Origin is one of the most prestigious contemporary craft shows in the UK. Supported by The Crafts Council, it used to be known as the Chelsea Craft Fair, then travelled around before last year finding a new home as part of the London Design Festival held inside Old Spitalfields Market. This used to be a space where on Sunday mornings you could browse handmade arts and crafts (my sister had a stall here many years back) but these days Spitalfields is much more built up with a smaller market and plenty of chain eateries. Yet right in the middle there's a huge expanse that was converted into a craft event with over 200 of the UK's finest designers showcasing their talents.
Getting a stall here is the hard bit. It's the show everyone wants to be at but most don't make the grade...if you like handmade couture craft, it's the place to visit and shop at.
|Katty Janneh Millinery|
|Inside the show|
The space was pretty impressive and I'm told it's the largest Origin there's been so far. I could certainly detect a difference. When I visited the Chelsea Fair some years ago, exhibitors had small stands and the type of craft on show was extremely 'professional looking' reflecting traditional disciplines like glass and ceramics. I returned to its new name of Origin in 2009 when it was held at Somerset House, along with the camera crew of the BBC show I took part in called Mastercrafts. We were shown around by my weaving tutor Margo Selby who is a regular exhibitor, to get an idea of what weaving and other professional crafts are like in the real world. At the time it was overwhelming (I also had a diva fit because I was extremely tired and hungry.....it was 5pm and I needed tea and chocolate having had a stupidly early start, long journey and lunch hours ago...so I refused to speak on camera until they got me a Mars bar!)
Anyway back to Origin...some of the same exhibitors were still here two years on but what struck me was the fair is no longer anything like its old Chelsea guise. The focus and meaning of craft has changed in contemporary culture and also at the event. Alongside the classical disciplines of metalwork, woodwork and textiles were 'handmade' crafts using more contemporary materials like paper and plastic. Birds seemed to be an (overly) popular theme and there was so much jewellery; precious and non-precious.A small part of me felt that the standards had dropped. It's no longer the finest example of 'craft' but a showcase of handmade things. At the same time it's good that the show is no longer as 'snobbish' that newer designers and disciplines are welcomed. But it has got me thinking alot about a project I'm working on called The Shape of Things where we are trying to answer the question 'What Is Craft?' It's certainly something that is fluid and constantly changing.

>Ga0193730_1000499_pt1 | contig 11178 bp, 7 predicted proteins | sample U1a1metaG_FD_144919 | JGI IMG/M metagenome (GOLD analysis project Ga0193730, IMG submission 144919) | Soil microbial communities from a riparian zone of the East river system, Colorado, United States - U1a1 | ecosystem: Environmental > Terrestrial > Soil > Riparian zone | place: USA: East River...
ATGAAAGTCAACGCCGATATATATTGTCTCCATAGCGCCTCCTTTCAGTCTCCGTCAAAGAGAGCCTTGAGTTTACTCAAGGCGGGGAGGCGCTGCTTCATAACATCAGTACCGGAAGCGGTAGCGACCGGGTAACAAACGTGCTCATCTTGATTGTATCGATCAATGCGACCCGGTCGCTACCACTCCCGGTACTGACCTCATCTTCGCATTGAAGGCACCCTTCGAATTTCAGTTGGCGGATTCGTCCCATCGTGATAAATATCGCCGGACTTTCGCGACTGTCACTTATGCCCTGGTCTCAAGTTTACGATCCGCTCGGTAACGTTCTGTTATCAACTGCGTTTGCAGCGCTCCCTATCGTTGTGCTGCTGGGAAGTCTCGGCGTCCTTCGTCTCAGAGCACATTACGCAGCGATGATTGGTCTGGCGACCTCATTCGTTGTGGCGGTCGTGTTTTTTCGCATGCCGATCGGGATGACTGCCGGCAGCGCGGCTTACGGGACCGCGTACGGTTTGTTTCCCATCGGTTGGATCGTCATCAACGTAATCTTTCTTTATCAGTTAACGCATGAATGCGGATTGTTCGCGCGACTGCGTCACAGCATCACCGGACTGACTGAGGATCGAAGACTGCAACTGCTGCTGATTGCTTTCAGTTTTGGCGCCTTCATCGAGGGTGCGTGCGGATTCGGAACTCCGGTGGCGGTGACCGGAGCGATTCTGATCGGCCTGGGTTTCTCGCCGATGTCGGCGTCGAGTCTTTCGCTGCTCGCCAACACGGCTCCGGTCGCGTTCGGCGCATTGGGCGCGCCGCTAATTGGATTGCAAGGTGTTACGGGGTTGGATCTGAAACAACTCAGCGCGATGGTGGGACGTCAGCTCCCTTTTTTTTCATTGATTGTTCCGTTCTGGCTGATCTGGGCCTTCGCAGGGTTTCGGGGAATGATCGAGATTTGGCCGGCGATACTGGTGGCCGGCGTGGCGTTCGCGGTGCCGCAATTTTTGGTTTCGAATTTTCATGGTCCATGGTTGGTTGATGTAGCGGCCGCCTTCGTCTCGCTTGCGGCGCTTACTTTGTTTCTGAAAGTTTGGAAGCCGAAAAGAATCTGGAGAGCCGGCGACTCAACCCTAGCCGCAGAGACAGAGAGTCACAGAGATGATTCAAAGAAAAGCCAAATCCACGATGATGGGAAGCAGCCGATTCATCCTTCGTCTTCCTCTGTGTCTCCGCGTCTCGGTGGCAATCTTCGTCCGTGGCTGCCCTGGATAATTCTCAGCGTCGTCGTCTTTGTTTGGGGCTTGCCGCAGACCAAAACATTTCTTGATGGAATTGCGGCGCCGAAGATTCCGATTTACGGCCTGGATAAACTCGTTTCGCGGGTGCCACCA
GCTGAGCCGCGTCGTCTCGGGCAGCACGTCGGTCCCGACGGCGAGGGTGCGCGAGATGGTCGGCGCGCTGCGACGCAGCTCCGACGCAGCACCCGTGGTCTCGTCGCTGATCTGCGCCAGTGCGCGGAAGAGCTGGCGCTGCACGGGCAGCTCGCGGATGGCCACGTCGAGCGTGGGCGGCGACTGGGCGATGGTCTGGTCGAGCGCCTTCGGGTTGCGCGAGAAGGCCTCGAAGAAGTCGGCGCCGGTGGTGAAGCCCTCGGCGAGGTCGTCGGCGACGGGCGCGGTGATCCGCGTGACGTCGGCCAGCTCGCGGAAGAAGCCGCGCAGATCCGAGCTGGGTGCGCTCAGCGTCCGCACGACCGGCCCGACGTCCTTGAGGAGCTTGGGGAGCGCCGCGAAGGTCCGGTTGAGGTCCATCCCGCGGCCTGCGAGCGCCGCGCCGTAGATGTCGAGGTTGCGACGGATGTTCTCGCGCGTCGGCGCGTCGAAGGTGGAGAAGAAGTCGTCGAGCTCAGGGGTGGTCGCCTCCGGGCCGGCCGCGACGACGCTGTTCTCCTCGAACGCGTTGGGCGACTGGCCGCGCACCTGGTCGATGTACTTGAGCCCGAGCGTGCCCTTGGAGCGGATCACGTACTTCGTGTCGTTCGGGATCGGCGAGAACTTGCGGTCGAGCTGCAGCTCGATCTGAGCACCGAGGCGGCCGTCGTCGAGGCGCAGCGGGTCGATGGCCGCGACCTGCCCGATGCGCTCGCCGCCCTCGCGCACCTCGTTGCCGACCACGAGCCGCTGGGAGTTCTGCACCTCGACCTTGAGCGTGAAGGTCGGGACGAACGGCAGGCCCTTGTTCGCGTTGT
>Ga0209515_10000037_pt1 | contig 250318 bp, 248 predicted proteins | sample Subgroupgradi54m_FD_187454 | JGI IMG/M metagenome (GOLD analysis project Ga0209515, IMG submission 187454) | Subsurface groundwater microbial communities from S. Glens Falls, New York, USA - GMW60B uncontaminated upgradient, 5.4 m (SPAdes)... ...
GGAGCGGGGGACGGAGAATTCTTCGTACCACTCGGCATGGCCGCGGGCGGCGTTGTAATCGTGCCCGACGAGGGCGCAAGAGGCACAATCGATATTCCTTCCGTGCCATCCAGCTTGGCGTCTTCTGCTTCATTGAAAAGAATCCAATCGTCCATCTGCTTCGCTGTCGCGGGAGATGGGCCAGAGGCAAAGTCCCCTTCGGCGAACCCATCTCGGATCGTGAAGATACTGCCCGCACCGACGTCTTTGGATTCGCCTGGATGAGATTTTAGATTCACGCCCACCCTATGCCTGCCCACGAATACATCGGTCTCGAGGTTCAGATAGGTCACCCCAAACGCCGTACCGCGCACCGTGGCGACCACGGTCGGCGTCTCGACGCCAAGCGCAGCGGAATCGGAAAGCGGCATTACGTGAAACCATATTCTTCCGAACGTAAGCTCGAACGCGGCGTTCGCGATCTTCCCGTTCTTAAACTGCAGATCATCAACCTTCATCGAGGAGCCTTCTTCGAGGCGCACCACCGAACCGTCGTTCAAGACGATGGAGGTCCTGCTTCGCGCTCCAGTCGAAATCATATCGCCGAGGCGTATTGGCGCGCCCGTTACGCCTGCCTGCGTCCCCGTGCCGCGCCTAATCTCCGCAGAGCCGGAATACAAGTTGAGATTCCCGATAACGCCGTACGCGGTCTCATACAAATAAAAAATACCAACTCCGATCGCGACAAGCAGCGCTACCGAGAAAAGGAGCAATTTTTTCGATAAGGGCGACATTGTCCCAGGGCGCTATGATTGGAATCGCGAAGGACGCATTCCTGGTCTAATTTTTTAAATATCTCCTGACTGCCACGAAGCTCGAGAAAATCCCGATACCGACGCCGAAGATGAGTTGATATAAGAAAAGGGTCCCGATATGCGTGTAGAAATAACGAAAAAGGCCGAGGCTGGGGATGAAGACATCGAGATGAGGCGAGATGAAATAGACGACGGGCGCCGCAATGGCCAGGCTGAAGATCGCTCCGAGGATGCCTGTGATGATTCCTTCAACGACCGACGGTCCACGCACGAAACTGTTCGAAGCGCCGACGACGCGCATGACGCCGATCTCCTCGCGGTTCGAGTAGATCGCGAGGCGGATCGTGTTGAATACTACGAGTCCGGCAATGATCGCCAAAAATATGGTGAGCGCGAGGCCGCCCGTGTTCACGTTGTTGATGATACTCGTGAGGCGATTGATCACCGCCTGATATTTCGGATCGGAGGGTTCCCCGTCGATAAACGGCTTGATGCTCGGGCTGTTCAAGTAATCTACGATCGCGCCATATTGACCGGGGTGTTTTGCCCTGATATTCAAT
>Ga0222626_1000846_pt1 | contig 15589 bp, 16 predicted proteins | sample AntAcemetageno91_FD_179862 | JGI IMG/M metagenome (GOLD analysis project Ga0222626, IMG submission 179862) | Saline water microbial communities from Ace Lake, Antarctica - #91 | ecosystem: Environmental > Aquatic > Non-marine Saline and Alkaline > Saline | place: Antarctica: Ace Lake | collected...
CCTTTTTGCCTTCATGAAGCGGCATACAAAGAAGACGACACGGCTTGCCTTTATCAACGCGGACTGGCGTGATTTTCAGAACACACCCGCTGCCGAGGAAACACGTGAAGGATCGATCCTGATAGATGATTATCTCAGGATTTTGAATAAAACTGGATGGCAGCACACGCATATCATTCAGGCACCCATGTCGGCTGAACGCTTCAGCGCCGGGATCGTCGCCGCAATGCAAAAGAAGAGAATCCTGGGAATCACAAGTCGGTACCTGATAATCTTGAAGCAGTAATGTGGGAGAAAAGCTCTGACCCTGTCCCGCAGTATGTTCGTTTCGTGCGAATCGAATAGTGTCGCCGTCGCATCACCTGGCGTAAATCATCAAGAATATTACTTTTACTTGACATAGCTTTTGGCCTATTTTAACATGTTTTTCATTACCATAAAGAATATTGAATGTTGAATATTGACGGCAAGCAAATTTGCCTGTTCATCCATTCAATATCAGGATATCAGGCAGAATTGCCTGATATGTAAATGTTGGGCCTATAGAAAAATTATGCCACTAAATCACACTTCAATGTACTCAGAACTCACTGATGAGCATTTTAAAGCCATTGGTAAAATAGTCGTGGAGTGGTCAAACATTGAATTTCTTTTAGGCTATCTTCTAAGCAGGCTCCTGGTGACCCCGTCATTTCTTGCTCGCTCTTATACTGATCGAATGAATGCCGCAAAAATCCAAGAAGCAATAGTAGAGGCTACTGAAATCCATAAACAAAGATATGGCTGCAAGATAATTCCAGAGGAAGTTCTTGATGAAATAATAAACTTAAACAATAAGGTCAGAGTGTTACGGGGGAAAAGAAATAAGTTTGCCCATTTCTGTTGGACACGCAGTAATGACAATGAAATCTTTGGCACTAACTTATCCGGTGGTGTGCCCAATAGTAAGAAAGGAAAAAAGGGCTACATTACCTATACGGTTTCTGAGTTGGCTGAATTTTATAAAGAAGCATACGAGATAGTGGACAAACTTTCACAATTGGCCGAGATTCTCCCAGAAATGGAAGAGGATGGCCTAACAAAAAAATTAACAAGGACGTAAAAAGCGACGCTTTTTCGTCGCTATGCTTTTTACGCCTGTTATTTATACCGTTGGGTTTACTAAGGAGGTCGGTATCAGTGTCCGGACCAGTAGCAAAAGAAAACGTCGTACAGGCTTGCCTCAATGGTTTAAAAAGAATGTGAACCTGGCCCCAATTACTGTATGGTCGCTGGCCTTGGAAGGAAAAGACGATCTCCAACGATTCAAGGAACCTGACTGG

Every exhibitor had a uniqueness but some I liked more than others and so I've selected my favourites to showcase here. First up I was amazed that knitting books Best in Show (the dog and cat versions) had a whole display. I reviewed the dog book and while back and the cat one was recently featured in the Guardian. Pictured is one of the authors.
The books were on sale alongside the stars that feature inside.
|Dogs Are Everywhere!|
I wanted them all!
Keeping on an animal tip, as I mentioned there were many birds on display but the ones that stood out the most where the incredibly beautiful, colourful fabric birds made by Abigail Brown. They were all stunning and made from cotton fabrics. If I had lots and lots of money I would commission her to make me a whole avery.
Danielle's collection of felt jewellery and accessories had my name all over it but strangely this hat doesn't represent it as it's best - I find this a bit hideous, it's too much...but her necklaces and scarves were stunning.
Another image that doesn't do justice to the craftwork. Glass Cathedral made incredible boxes filled with miniature people and poignant words. If I could buy just one thing from the whole exhibition it would have been one of her works, though the one I liked the most was already sold.
All in all it was an interesting morning, not at all what I was expecting but it's given me lots of crafty food for thought. Craft now is very different to what it was a mere 12 months ago let alone, centuries ago and I'm keen to see how it continues to develop. I still haven't had a chance to see The Power of Making at the V&A which is a major new craft exhibition (it was closed for a private function the day I was there and it's quite a trek from my flat!) but I'm sure that too will change my perception again of what British craft is all about.